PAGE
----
Even as I write this, it’s hard to remember exactly what happened.

Cold Dunking Achievement Unlocked

What I think happened, was, as we got wide on the turn the big limb came right at me at nose height. I put up my paddle to shield my face and probably got knocked to the right gunwale. Stan, I think, must’ve leaned right or dug in his paddle to try to turn, and suddenly we were overloaded on the right side—tumbling into the 60-degree water. All that happened in about 1 second, because all I really remember is a loud crash from the plastic paddle hitting the tree, followed by the crash of leaves, followed by bone chilling cold.

I’d like pause my story for a moment here to thank three persons: God, the BOC guy at the put in, and Eddie Bauer.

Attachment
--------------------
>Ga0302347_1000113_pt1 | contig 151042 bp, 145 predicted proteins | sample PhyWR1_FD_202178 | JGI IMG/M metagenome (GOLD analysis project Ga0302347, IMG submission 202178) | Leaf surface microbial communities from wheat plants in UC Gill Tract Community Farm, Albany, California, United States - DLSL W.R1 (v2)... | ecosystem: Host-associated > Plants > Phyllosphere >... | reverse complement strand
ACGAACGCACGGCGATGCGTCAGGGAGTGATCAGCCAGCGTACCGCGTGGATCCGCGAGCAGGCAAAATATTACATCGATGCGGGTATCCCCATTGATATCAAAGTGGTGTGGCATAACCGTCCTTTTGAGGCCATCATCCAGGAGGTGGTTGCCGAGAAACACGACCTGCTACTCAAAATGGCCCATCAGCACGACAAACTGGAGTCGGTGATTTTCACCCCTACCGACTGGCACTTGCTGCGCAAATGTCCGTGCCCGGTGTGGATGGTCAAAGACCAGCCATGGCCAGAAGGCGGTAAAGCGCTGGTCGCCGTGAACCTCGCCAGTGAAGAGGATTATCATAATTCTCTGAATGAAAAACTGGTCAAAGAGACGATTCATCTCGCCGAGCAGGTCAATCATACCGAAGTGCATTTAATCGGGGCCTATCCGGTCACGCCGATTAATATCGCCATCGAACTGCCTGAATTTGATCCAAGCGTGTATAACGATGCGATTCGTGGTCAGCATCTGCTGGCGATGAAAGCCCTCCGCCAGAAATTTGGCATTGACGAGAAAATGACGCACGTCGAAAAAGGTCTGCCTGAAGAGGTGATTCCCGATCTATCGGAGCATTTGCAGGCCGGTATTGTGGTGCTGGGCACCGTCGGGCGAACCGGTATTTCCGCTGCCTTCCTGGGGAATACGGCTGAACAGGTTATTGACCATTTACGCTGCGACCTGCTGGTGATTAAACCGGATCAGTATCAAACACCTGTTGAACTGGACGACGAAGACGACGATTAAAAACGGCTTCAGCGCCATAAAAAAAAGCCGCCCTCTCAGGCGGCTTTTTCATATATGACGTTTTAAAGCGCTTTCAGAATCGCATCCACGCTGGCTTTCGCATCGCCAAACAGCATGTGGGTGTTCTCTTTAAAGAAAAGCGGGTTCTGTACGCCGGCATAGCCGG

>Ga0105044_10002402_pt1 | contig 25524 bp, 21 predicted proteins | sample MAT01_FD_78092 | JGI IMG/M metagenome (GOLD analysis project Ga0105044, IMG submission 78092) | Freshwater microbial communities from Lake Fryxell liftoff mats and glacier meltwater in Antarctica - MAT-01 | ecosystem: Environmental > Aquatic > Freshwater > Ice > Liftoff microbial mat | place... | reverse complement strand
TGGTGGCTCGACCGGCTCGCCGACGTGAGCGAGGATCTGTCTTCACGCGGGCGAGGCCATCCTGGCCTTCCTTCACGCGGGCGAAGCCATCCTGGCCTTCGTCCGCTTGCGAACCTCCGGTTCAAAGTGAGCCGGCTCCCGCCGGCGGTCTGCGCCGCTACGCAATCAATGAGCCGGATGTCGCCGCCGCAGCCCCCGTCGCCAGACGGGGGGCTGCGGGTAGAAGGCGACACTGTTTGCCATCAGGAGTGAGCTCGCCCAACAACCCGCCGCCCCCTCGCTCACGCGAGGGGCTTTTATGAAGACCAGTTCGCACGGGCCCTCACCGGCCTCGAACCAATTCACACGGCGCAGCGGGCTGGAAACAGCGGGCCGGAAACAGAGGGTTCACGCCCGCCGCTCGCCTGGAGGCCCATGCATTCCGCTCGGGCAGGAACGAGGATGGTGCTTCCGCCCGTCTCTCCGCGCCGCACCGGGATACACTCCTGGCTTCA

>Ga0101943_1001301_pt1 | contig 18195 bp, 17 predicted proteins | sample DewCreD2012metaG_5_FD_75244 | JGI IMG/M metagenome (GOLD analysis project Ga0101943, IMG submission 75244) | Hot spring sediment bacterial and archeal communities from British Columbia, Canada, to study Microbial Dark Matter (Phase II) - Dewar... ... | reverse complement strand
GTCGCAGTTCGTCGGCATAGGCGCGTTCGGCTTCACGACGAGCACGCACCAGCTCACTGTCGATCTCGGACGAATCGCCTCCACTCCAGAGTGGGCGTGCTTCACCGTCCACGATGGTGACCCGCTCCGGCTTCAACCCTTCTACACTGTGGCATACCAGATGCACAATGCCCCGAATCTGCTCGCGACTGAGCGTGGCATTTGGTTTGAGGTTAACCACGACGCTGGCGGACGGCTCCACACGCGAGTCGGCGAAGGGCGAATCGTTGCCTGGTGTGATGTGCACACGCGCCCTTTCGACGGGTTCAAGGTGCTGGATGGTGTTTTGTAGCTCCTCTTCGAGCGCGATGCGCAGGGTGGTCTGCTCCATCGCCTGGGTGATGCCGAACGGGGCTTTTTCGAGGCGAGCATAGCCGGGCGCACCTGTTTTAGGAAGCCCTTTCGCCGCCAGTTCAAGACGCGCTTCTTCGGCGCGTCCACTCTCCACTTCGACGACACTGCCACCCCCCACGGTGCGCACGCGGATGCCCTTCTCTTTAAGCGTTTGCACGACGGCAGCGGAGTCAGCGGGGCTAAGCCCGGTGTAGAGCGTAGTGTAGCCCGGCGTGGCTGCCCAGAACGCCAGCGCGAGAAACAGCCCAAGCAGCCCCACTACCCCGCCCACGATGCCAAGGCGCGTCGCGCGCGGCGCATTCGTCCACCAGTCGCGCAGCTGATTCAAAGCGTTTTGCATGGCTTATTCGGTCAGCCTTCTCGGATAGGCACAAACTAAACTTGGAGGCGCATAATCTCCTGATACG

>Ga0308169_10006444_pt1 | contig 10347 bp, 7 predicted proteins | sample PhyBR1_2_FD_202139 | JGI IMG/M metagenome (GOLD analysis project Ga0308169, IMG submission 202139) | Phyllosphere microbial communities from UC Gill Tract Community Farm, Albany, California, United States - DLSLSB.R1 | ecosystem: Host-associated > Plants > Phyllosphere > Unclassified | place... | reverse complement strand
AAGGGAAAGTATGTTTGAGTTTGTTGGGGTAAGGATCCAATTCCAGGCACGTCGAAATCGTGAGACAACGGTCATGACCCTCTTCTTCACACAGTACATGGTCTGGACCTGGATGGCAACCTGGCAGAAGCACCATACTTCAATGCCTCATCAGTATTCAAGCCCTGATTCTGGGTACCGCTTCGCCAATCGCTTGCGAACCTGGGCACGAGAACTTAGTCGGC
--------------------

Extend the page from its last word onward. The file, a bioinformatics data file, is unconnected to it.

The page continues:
Clearly, God sent an extra angel or two to watch over us because despite being canoe-rookies and Stan getting tangled in some gear, we both ended up in coming out of the water alive and with all of our gear except one water bottle. If He hadn’t been watching over us a potentially deadly situation could’ve been tragic. Instead, we just came out wet and cold.

Second, I usually paddle on the very mild Guadalupe River in the Texas Hill Country. The shallow river is popular for “toobers” and rarely approaches swift water with any rating at all. Because of the mild current and shallow conditions, I usually stow my PFD and paddle without it. The BOC guide suggested rather strongly we wear our PFDs if for no other reason than it would keep us warm. I’m not certain we’d have had quite such a happy ending without a PFD.